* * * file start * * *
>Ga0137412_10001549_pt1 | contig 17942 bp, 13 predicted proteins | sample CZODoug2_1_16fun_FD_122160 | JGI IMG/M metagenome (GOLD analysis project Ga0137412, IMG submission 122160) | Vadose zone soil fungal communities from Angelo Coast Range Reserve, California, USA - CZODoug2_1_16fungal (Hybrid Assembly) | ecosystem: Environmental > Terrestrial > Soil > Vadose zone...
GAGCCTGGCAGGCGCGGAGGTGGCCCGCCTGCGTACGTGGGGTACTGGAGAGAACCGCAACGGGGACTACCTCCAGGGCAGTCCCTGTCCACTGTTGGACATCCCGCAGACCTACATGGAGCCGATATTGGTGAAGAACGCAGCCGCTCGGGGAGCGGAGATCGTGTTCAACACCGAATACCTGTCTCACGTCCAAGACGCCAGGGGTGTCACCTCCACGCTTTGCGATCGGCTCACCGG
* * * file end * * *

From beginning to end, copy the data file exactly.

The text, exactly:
>Ga0137412_10001549_pt1 | contig 17942 bp, 13 predicted proteins | sample CZODoug2_1_16fun_FD_122160 | JGI IMG/M metagenome (GOLD analysis project Ga0137412, IMG submission 122160) | Vadose zone soil fungal communities from Angelo Coast Range Reserve, California, USA - CZODoug2_1_16fungal (Hybrid Assembly) | ecosystem: Environmental > Terrestrial > Soil > Vadose zone...
GAGCCTGGCAGGCGCGGAGGTGGCCCGCCTGCGTACGTGGGGTACTGGAGAGAACCGCAACGGGGACTACCTCCAGGGCAGTCCCTGTCCACTGTTGGACATCCCGCAGACCTACATGGAGCCGATATTGGTGAAGAACGCAGCCGCTCGGGGAGCGGAGATCGTGTTCAACACCGAATACCTGTCTCACGTCCAAGACGCCAGGGGTGTCACCTCCACGCTTTGCGATCGGCTCACCGG